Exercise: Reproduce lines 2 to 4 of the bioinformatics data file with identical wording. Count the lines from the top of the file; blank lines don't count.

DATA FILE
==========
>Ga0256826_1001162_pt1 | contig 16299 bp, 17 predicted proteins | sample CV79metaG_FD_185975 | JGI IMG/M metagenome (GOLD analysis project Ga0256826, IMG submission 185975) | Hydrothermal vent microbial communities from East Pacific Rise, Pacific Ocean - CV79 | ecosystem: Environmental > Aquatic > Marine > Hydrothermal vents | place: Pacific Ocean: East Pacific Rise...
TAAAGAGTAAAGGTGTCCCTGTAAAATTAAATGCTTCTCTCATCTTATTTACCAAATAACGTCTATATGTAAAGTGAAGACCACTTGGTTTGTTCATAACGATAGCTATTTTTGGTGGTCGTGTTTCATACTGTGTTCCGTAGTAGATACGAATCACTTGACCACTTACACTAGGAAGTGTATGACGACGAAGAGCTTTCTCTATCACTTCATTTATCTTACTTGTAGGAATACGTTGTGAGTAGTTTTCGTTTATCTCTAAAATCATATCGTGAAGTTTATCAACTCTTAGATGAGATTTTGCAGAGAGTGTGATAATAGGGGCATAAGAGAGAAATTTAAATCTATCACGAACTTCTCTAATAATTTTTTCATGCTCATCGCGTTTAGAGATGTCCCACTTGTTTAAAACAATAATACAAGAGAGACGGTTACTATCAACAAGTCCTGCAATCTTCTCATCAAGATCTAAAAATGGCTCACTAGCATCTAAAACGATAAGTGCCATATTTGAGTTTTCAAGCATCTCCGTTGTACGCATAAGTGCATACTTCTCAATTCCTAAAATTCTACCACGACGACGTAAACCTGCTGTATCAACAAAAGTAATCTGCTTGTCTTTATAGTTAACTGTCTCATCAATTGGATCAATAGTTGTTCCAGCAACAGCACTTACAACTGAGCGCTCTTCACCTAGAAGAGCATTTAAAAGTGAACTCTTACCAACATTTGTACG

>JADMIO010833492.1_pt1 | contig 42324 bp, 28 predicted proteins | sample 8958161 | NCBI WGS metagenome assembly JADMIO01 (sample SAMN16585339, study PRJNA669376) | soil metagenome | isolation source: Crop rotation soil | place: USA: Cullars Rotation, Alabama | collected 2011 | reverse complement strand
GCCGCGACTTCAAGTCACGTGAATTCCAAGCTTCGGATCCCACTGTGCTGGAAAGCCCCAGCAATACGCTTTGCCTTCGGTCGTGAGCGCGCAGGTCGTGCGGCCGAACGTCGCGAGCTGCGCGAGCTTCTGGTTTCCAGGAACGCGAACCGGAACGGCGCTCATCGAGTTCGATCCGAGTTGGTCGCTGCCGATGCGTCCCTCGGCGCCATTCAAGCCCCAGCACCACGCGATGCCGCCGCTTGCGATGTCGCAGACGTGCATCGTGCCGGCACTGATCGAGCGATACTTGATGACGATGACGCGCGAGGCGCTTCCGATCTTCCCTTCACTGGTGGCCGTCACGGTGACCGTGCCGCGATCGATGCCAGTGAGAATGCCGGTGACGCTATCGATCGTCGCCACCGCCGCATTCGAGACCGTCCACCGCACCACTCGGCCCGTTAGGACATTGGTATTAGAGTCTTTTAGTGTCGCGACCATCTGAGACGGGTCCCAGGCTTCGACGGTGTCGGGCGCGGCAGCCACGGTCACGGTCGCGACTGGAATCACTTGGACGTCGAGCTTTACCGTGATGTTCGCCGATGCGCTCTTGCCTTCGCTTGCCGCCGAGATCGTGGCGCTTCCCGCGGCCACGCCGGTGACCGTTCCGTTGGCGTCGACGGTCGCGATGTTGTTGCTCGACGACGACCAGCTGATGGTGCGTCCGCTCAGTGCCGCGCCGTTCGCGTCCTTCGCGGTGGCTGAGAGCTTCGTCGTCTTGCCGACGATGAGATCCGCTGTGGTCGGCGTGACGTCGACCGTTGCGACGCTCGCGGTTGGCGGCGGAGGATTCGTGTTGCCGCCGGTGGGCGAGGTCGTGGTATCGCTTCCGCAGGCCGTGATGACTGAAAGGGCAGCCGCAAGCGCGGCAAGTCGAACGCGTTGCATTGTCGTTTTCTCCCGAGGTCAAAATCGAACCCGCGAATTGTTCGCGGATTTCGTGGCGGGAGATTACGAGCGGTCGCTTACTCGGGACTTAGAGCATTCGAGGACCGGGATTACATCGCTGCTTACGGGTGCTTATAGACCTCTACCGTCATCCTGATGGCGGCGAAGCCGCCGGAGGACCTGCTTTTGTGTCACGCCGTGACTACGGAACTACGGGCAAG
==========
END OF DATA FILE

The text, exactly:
TAAAGAGTAAAGGTGTCCCTGTAAAATTAAATGCTTCTCTCATCTTATTTACCAAATAACGTCTATATGTAAAGTGAAGACCACTTGGTTTGTTCATAACGATAGCTATTTTTGGTGGTCGTGTTTCATACTGTGTTCCGTAGTAGATACGAATCACTTGACCACTTACACTAGGAAGTGTATGACGACGAAGAGCTTTCTCTATCACTTCATTTATCTTACTTGTAGGAATACGTTGTGAGTAGTTTTCGTTTATCTCTAAAATCATATCGTGAAGTTTATCAACTCTTAGATGAGATTTTGCAGAGAGTGTGATAATAGGGGCATAAGAGAGAAATTTAAATCTATCACGAACTTCTCTAATAATTTTTTCATGCTCATCGCGTTTAGAGATGTCCCACTTGTTTAAAACAATAATACAAGAGAGACGGTTACTATCAACAAGTCCTGCAATCTTCTCATCAAGATCTAAAAATGGCTCACTAGCATCTAAAACGATAAGTGCCATATTTGAGTTTTCAAGCATCTCCGTTGTACGCATAAGTGCATACTTCTCAATTCCTAAAATTCTACCACGACGACGTAAACCTGCTGTATCAACAAAAGTAATCTGCTTGTCTTTATAGTTAACTGTCTCATCAATTGGATCAATAGTTGTTCCAGCAACAGCACTTACAACTGAGCGCTCTTCACCTAGAAGAGCATTTAAAAGTGAACTCTTACCAACATTTGTACG

>JADMIO010833492.1_pt1 | contig 42324 bp, 28 predicted proteins | sample 8958161 | NCBI WGS metagenome assembly JADMIO01 (sample SAMN16585339, study PRJNA669376) | soil metagenome | isolation source: Crop rotation soil | place: USA: Cullars Rotation, Alabama | collected 2011 | reverse complement strand
GCCGCGACTTCAAGTCACGTGAATTCCAAGCTTCGGATCCCACTGTGCTGGAAAGCCCCAGCAATACGCTTTGCCTTCGGTCGTGAGCGCGCAGGTCGTGCGGCCGAACGTCGCGAGCTGCGCGAGCTTCTGGTTTCCAGGAACGCGAACCGGAACGGCGCTCATCGAGTTCGATCCGAGTTGGTCGCTGCCGATGCGTCCCTCGGCGCCATTCAAGCCCCAGCACCACGCGATGCCGCCGCTTGCGATGTCGCAGACGTGCATCGTGCCGGCACTGATCGAGCGATACTTGATGACGATGACGCGCGAGGCGCTTCCGATCTTCCCTTCACTGGTGGCCGTCACGGTGACCGTGCCGCGATCGATGCCAGTGAGAATGCCGGTGACGCTATCGATCGTCGCCACCGCCGCATTCGAGACCGTCCACCGCACCACTCGGCCCGTTAGGACATTGGTATTAGAGTCTTTTAGTGTCGCGACCATCTGAGACGGGTCCCAGGCTTCGACGGTGTCGGGCGCGGCAGCCACGGTCACGGTCGCGACTGGAATCACTTGGACGTCGAGCTTTACCGTGATGTTCGCCGATGCGCTCTTGCCTTCGCTTGCCGCCGAGATCGTGGCGCTTCCCGCGGCCACGCCGGTGACCGTTCCGTTGGCGTCGACGGTCGCGATGTTGTTGCTCGACGACGACCAGCTGATGGTGCGTCCGCTCAGTGCCGCGCCGTTCGCGTCCTTCGCGGTGGCTGAGAGCTTCGTCGTCTTGCCGACGATGAGATCCGCTGTGGTCGGCGTGACGTCGACCGTTGCGACGCTCGCGGTTGGCGGCGGAGGATTCGTGTTGCCGCCGGTGGGCGAGGTCGTGGTATCGCTTCCGCAGGCCGTGATGACTGAAAGGGCAGCCGCAAGCGCGGCAAGTCGAACGCGTTGCATTGTCGTTTTCTCCCGAGGTCAAAATCGAACCCGCGAATTGTTCGCGGATTTCGTGGCGGGAGATTACGAGCGGTCGCTTACTCGGGACTTAGAGCATTCGAGGACCGGGATTACATCGCTGCTTACGGGTGCTTATAGACCTCTACCGTCATCCTGATGGCGGCGAAGCCGCCGGAGGACCTGCTTTTGTGTCACGCCGTGACTACGGAACTACGGGCAAG